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20130611

Saturday April 22, 1978

Sun rises 5:51 Sun sets 20:08

First Day of Passover (Pesach)

Up at 7am to the sound of Trixie frying breakfast and singing in her kitchen. Obviously, she suffers none of the 'morning after' effects. Peter S actually came home late last night (supposedly a rare thing for Mr Sate) and was forced to sleep on the chaise lounge, or whatever you call those French sofas with a roll at one end and no back.

After a dash round the bathroom Jacq and I went out for the 8 o'clock bus to Finsbury Park where we found the tube to Victoria. At 9:15 we got a coach to Wallingford in Oxfordshire, a 2 hour journey.

Jacq and I amused ourselves on the back seat, much to the horror of a family of hikers, who stared at us in disbelief. Some of the countryside though which we passed was stunningly beautiful. The money is thickly spread around in Oxfordshire, if you ask me.

At Wallingford we were collected by Mr George Oakes, father of the bride. The house, though being very ordinary, possessed an astounding photograph collection of members of the royal family - and all SIGNED! One photo on top of the television was a signed portrait of the Queen and Duke of Edinburgh. Others were spread around the sitting room from the Queen Mother, Princess Margaret, the Duke and Duchess of Gloucester, Princess Alexandra, &c. It transpires that Mr Oakes was for ten years, 1966-76, secretary to the Queen's Flight.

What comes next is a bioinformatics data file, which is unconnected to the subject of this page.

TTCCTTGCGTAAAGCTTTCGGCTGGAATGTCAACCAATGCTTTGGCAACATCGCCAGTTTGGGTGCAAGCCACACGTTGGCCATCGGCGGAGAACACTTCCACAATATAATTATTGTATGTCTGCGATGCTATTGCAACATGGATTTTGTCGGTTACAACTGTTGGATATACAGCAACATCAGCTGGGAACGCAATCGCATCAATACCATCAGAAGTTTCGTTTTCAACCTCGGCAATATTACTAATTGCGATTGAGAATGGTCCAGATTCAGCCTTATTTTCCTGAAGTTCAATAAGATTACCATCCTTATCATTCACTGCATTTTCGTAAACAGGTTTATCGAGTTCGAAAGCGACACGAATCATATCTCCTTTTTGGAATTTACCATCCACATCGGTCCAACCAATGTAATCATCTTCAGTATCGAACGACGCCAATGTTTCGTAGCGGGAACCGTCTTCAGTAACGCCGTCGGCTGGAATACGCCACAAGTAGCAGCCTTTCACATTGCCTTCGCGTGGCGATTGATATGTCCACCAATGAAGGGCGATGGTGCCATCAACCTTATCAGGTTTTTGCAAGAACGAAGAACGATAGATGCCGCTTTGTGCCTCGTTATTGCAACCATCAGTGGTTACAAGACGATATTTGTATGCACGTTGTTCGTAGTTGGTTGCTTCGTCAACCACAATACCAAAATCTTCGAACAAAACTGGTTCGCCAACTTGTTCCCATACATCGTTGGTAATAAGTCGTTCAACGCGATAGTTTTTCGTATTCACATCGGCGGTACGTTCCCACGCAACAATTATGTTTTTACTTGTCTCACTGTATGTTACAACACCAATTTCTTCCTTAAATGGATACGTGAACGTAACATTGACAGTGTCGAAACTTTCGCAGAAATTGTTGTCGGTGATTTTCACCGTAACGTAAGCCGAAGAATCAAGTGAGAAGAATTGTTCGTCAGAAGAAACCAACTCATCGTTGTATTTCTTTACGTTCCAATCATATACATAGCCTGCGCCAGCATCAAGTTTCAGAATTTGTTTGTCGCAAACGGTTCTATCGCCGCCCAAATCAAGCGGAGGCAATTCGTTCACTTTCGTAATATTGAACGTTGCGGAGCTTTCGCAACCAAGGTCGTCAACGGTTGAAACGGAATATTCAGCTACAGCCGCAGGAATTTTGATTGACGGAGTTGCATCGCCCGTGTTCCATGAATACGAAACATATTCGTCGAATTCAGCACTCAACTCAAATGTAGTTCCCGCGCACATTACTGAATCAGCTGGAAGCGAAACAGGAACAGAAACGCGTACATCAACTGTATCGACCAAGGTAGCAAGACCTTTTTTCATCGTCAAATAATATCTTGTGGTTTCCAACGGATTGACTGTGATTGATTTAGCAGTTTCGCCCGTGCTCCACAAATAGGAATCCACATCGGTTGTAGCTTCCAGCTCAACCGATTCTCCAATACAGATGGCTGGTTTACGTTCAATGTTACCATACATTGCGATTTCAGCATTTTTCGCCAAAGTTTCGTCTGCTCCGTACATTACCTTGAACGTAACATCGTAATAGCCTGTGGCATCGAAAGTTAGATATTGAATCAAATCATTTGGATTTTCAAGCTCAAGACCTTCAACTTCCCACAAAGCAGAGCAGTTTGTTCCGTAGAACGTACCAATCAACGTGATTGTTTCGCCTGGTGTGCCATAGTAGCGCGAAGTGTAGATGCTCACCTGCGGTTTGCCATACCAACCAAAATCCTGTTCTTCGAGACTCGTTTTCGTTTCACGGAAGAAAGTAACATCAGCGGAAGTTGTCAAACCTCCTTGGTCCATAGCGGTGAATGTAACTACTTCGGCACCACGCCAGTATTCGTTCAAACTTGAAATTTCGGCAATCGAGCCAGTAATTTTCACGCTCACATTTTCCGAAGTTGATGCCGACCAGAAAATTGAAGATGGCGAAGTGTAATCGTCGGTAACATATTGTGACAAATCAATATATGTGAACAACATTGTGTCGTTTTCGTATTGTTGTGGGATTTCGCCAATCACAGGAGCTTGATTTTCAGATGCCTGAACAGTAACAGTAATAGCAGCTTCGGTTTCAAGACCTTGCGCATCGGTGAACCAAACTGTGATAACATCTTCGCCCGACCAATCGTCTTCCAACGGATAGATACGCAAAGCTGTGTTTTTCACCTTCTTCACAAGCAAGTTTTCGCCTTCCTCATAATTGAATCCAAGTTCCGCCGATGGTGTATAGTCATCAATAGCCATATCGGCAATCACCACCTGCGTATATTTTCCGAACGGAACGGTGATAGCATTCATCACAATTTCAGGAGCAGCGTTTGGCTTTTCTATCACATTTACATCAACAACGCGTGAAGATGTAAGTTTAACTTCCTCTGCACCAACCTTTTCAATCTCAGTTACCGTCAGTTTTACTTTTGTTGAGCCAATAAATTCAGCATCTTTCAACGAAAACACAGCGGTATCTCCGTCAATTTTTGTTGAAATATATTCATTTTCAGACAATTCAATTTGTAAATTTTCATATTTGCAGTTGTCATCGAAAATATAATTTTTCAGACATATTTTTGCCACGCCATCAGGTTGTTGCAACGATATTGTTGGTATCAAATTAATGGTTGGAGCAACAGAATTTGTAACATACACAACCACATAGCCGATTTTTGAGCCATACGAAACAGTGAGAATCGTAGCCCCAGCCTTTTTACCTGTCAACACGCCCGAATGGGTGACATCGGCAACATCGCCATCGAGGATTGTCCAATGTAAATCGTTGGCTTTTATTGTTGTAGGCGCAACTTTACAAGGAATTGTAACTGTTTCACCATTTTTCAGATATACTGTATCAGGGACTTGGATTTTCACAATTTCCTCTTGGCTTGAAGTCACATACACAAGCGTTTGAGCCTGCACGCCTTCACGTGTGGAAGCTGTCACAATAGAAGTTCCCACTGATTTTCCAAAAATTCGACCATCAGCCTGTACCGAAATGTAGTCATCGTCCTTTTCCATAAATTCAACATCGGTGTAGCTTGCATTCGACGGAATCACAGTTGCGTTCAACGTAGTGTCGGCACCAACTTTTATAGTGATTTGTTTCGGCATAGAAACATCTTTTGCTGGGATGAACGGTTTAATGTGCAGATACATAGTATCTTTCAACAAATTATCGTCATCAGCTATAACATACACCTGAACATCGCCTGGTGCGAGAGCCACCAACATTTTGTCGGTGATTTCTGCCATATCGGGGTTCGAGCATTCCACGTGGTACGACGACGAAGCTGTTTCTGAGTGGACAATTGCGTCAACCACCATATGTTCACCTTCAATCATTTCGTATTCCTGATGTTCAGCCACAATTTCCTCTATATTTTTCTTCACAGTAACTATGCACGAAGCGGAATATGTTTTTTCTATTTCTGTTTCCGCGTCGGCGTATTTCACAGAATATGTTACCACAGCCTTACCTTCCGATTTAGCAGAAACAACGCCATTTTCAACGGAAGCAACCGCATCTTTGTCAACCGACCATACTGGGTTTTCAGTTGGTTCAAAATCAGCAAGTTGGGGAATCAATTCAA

Jacq was upstairs with Gina (the bride) and I sat drinking gin and tonic with a strange lady who is married to a relation of somebody. Brilliant sunshine erupts at 2:30, when Gina (Miss Georgina Margaret Oakes) is married to Flight Lieutenant Hugh Monroe Dawson. The ceremony was a Methodist one and I found it quite the most sincere solemnization I have yet experienced. Afterwards, at RAF Benson, we boozed and noshed. I was alone and wandering about like a lost sheep for some time because Jacq, in her capacity as bridesmaid, was for most of the time tied up with the photographer and other necessary annoyances. I was befriended by a humorous old boy, whom Jacq later labelled ACDC. He seems to have taken a shine to me.






At 7-ish we went back to the Oakes residence travelling there with Auntie Nancy and Uncle Percy. More gin and jokes followed and finally we took our leave at 10:30.

To the Green Tree pub in Wallingford where we waited for Alison's arrival.She bombed up in a sports car at about midnight and by 1am we were back in Winchester and at the Berni Inn where we met John P.

Meeting John at the Berni almost got the poor bugger dismissed because the manager's wife took offence when he served us with a drink at that time in the morning. John did chuck £3 in the till and poured the manager a brandy but all the same she took exception to this. It was an embarrassment all round.

Alison, John, Jacq and I returned to Ally's house at Martyr Worthy. John, who has worked a long shift, almost passed out with exhaustion, and at sometime after 3am we all retired.

Alison's house, though large and attractive, is not the Versailles of Lynn's tales. I fear the Rhodes imagination has run amok in this direction.

-=-








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